The Great Lakes region is no stranger to resource degradation, from the intense logging that swept through the area at the turn of the century to the enormous urbanization still occurring along lake shorelines. But there are still pockets of wild along the great lakes where lynx and wolves roam free, bald eagles and goshawks hunt, and old-growth hardwoods stand as they have for hundreds of years. To safeguard these areas for future generations of species, the Center's Wild and Scenic Rivers Campaign has worked to ensure that the rivers that feed the Great Lakes — 95 percent of our country's fresh water — are protected to the fullest extent mandated by law.

The national forests of Michigan's Upper Peninsula contain some of the most prolific native trout and steelhead fisheries, most primitive wild rivers, and most beautiful scenic rivers in the Midwest. In 1992, Congress passed the Michigan Scenic Rivers Act, designating more than 500 miles of rivers within the state as wild and scenic and creating a study classification for hundreds of miles more. But instead of creating comprehensive management plans to protect and enhance these rivers' ecological value, the Forest Service continued to authorize destructive activities such as timber harvests and off-road vehicle use in sensitive riparian areas. In 2001, the Center, Northwoods Wilderness Recovery, and the Superior Wilderness Action Network filed suit against the agency for its mismanagement of rivers in the Ottawa National Forest, which contains some of the best wildlife habitat in the state. We'll continue to monitor federal agencies with management authority over Michigan's riparian areas to make sure that rivers such as the Ontonagon, the Paint, the Sturgeon, and the Presque Isle remain as wild and scenic as their designation implies.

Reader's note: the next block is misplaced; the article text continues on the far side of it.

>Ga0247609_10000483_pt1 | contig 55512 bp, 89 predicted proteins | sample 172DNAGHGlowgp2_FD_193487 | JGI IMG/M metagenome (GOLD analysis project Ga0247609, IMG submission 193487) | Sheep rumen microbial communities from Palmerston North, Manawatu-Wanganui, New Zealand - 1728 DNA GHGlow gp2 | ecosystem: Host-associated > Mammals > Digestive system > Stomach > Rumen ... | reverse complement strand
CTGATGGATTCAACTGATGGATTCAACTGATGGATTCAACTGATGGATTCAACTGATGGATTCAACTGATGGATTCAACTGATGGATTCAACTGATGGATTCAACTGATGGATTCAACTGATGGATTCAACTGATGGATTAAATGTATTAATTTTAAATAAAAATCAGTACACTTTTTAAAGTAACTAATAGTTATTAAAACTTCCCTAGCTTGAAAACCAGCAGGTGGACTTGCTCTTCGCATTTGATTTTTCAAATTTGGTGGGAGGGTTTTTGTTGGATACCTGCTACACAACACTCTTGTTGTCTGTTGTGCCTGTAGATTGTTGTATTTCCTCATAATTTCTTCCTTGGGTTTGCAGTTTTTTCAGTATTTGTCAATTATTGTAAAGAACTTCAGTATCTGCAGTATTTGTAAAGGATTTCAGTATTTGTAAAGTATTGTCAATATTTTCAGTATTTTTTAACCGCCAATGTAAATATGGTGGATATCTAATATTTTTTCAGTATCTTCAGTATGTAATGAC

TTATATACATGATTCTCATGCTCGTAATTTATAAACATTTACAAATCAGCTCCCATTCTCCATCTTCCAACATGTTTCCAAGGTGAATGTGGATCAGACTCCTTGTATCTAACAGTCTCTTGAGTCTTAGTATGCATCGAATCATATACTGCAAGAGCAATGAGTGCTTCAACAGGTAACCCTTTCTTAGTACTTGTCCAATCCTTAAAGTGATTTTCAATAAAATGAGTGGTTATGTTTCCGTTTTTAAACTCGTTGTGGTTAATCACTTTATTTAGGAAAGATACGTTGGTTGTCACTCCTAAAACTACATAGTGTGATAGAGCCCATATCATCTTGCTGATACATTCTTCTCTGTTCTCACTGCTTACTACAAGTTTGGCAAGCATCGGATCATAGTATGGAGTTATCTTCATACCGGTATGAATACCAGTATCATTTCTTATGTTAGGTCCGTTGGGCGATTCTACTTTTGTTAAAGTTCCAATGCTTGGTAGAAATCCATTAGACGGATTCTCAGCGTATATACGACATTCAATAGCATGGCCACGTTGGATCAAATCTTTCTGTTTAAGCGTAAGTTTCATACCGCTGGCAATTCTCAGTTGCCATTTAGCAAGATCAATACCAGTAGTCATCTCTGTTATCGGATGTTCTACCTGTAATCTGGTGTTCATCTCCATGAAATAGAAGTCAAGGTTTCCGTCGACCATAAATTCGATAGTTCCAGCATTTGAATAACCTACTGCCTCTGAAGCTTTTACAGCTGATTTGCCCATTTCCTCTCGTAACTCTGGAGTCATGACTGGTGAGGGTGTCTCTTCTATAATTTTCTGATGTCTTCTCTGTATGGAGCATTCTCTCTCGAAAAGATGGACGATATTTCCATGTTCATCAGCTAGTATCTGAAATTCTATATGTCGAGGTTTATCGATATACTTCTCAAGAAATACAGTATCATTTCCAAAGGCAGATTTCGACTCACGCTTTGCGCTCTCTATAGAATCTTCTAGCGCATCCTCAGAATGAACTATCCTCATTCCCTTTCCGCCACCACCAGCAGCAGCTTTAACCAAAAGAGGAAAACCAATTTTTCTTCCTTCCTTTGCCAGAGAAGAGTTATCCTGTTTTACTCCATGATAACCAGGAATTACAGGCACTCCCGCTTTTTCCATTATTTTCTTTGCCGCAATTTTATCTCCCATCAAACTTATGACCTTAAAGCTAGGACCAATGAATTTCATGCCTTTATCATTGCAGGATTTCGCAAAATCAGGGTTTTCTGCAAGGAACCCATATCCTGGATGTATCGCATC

Photo of Au Sable River in Michigan by cseeman/Flickr.